Lethbridge police see jump in calls to supervised consumption site

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Lethbridge Police see jump in calls to supervised consumption site
WATCH ABOVE: Lethbridge police are feeling the pressure after a jump in calls to the area around the city's supervised consumption site. One local group says the number may be more representative of the community’s attitude toward the site than an increase in criminal activity. Emily Olsen reports – Sep 26, 2019

Lethbridge police are feeling the pressure after a jump in calls to the area around the city’s supervised consumption site.

A report released at the police commission meeting Wednesday night showed there were seven calls in 2017 to the are where ARCHES’ supervised consumption site now calls home. In 2018, that number jumped to 464 calls.

That’s an increase of 6,000 per cent from 2017 to 2018.

“When you actually break down the number of calls for service with the night club being there, having seven, then jumping into the 400s the next year — [this] is really the numbers people should focus on,” Acting chief Scott Woods said.

The report outlines the reasons for calls, number of calls based on the area of town, and a year-to-year comparison before and after the supervised consumption site opened.

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Woods said the numbers may seem shocking, but asserts that they represent calls to service, not arrests or instances of crime.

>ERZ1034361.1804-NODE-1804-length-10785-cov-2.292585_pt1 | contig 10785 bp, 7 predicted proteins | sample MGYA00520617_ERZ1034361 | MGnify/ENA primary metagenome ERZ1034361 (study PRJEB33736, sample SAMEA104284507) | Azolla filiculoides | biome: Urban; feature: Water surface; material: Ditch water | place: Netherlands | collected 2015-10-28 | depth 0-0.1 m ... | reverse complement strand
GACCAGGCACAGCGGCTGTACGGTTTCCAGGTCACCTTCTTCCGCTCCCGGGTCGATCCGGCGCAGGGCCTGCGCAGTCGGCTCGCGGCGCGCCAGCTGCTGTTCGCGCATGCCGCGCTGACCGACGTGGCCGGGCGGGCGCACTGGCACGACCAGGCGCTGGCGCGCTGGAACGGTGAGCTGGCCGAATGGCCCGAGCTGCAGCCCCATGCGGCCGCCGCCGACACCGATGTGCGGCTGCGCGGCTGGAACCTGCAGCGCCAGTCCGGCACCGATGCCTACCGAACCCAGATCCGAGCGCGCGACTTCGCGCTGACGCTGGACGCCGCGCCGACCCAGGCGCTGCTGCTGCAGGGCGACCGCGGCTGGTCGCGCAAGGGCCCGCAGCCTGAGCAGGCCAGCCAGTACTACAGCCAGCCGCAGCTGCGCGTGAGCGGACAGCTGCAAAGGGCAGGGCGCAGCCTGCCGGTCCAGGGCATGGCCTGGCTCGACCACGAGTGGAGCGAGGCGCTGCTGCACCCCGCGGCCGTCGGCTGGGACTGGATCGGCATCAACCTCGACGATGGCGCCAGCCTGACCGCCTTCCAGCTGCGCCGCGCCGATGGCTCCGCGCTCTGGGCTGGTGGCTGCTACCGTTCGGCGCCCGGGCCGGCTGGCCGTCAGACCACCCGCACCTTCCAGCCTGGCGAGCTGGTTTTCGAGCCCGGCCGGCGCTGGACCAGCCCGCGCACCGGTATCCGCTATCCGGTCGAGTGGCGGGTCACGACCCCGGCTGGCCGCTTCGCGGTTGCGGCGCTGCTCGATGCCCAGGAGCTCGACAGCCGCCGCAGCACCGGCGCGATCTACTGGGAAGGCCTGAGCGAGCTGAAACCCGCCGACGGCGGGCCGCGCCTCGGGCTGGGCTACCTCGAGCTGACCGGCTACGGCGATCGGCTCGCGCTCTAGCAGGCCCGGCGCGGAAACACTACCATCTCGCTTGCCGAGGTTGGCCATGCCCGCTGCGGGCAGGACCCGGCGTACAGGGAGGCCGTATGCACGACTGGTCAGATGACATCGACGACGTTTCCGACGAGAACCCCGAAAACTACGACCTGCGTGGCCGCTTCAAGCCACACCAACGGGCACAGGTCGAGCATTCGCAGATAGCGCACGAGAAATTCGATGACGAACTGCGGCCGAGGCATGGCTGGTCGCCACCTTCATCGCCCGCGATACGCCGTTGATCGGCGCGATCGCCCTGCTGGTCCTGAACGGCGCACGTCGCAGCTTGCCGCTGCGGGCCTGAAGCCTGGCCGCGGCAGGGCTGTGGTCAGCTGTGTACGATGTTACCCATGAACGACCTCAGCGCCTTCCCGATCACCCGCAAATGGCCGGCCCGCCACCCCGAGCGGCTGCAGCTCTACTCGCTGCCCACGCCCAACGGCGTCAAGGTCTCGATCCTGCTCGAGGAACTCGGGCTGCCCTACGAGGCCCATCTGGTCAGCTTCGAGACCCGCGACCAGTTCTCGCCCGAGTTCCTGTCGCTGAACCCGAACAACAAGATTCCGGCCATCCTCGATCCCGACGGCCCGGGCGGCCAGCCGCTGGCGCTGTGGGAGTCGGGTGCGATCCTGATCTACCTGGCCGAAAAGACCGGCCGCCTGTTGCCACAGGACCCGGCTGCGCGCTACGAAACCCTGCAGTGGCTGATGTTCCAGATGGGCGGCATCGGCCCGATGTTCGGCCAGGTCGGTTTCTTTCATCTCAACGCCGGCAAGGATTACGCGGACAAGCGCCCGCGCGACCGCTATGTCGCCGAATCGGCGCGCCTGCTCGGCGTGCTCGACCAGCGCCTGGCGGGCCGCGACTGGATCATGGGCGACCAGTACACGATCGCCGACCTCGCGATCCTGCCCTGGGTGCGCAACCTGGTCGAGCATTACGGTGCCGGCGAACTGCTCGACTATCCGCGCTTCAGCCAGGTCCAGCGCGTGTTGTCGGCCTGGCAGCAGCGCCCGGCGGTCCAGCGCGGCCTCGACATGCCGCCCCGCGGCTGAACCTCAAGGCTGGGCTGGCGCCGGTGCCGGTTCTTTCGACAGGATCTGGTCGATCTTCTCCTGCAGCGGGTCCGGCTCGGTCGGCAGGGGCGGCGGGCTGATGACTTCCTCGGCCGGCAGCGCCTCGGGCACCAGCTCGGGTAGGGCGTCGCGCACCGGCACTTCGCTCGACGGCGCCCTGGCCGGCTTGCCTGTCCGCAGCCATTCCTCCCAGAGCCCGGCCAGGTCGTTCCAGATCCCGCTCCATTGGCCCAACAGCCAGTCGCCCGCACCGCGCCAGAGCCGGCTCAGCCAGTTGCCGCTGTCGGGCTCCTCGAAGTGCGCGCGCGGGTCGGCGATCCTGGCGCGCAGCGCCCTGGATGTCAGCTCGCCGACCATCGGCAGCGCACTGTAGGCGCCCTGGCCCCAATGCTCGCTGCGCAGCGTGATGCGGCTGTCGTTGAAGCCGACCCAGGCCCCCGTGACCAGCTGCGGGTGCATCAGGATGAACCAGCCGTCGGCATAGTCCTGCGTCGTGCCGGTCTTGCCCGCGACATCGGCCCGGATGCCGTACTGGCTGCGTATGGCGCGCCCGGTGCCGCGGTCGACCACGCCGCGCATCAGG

There are a lot of calls specific to that site with people being banned or disturbances, nuisances, those types of things.”

The top reasons listed in the report were disturbance/nuisance and suspicious/unwanted persons.

The Facebook group Lethbridge Supports Harm Reduction viewed the numbers in a different light.

One administrator, Tim Slaney, commented that it may be more reflective of the community’s attitude toward the SCS.

“We do see on Facebook, a large number of people will say just that,” Slaney said.

“That they look for vehicles leaving the site, which most often belong to staff, and they would call in to say an intoxicated driver is leaving the area. And what that does is the police then are called to a crime that never existed.”

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Slaney works in the area and commented that he often sees concerned community members driving past the SCS.

There’s a large number of citizens opposed to the site or maybe just concerned about the site. They’re coming downtown to see it with their own eyes. They’re seeing homelessness, they’re seeing drug addiction, things they’re not used to,” Slaney said.

They may think that somebody is intoxicated when they’re just sleeping. They may think that someone with no safe place to go who is sitting in the shade may be trying to use drugs or setting up camp. Sometimes they may just think they’re in distress and would like someone to take a look.”

“I would urge people to contact the SCS if they are concerned before using police resources,” Slaney said.

“Rely on the addictions experts — the people who are most qualified to decide whether or not we need to involve police and take their attention away from some of the thefts and break-ins that we’ve seen in the city.”

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As for the city, Woods said the council has had the report for some time, including during decision making for the future of the SCS.

“My understanding was when there was some town hall stuff with the supervised consumption site recently, the city had those statistics available.”

Missing from attendance in the commission meeting were Mayor Chris Spearman and Councillor Jeff Coffman.

The Lethbridge Police Service may not struggle with the volume of calls for long, with the incoming assistance of The Watch and Community Peace Officers.

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